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U.S. Supreme Court Holds Virginia Corruption Definition Unconstitutional

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PRESS RELEASE
Monday, June 27, 2016

Contact: James Bopp, Jr.
Phone 812-232-2434; Fax 812-235-3685; jboppjr@aol.com

 U.S. Supreme Court Holds Virginia Corruption Definition Unconstitutional

            Today, the United States Supreme Court vacated a jury conviction against former Virginia Governor Robert McDonnell for alleged corruption, finding that Virginia’s definition of corruption was not a proper application of federal law and was unconstitutional. The James Madison Center for Free Speech filed an amicus brief with the United States Supreme Court, urging the Court to reverse the conviction and to adopt a narrow definition of quid pro quo corruption to ensure campaign discourse remains free and unfettered.

            The case, McDonnell v. U.S., addresses whether two separate federal statutes—the Hobbs Act and the honest-services fraud statute—were violated when Governor McDonnell’s wife received lawful gifts and loans in alleged exchange for arranging meetings, making inquiries, and granting access to events. Both statutes, which address bribery and fraud, turn on whether quid pro quo corruption occurred. This same criterion of quid pro quo corruption is used to justify campaign finance regulations.

            The Court held that Virginia’s interpretation of quid pro quo corruption—“an exchange of a thing of value for an ‘official act’”—was vastly overbroad and vague, having the effect of making every contribution and lunch given to a public official a “quid” and every action that public official made a “quo.” Such an effect would “cast a pall of potential prosecution” over public officials’ relationships with their constituents, said the Court, and might cause constituents to “shrink from participating in public discourse.” So the Court adopted a narrow definition of “official act” to only include “a formal exercise of governmental power,” such as a lawsuit, an agency determination, or a committee hearing. Moreover, a public official must know there is an expectation of an official act in return for a gift for quid pro quo to occur. Simply arranging meetings, making phone calls, and access to events are not “official acts,” the Court concluded.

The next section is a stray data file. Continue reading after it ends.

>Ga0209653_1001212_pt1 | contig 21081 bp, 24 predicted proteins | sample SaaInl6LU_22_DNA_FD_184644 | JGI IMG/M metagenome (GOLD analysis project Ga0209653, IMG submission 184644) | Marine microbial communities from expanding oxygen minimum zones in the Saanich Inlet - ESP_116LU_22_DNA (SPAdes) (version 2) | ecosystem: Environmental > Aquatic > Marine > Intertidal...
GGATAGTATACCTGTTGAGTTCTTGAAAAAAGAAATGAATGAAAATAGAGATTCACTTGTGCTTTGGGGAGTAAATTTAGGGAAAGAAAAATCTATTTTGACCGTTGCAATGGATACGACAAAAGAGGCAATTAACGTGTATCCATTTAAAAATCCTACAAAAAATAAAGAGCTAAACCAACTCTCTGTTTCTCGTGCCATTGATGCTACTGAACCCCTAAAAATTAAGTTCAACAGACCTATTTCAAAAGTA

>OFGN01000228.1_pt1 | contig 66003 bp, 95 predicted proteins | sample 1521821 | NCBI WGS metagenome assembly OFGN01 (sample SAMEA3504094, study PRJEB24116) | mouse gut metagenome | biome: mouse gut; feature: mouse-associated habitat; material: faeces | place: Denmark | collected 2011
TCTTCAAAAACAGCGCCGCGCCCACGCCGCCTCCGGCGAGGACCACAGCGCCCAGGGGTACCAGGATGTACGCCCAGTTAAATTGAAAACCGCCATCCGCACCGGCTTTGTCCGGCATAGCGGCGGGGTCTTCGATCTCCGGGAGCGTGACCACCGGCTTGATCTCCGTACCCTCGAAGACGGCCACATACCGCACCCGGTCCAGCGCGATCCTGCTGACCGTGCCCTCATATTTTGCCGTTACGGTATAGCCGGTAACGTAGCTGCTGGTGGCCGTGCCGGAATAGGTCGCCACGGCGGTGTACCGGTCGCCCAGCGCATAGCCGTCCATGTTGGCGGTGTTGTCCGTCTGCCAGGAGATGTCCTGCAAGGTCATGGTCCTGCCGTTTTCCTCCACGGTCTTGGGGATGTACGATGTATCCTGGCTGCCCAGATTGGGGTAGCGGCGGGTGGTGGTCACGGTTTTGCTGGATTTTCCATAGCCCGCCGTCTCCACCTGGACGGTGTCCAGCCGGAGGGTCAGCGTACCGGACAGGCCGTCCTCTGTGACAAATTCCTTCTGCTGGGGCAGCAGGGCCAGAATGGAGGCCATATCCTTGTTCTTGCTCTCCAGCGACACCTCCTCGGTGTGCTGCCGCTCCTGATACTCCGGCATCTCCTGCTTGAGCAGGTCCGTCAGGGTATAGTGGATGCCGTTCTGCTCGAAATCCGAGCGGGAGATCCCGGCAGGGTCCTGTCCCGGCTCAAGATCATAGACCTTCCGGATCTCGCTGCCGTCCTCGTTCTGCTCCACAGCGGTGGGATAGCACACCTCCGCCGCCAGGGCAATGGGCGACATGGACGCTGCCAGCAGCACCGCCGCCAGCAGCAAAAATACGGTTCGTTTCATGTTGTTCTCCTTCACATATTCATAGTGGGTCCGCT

James Bopp, Jr., counsel for the Madison Center, is pleased with the decision: “The Court rightly recognized the First Amendment chill that would be cast over both constituent and campaign participation if the government can selectively enforce so broad a corruption definition against public officials and candidates associating with voters.  Limiting quid pro quo corruption to exchanges of money or other gifts for official acts ensures the government does not exceed its authority and unconstitutionally silence the speech of its citizens.”

            A copy of the Madison Center’s amicus brief can be found here. The Court’s decision can be found here.

James Bopp, Jr. has a national constitutional law practice with The Bopp Law Firm, PC.

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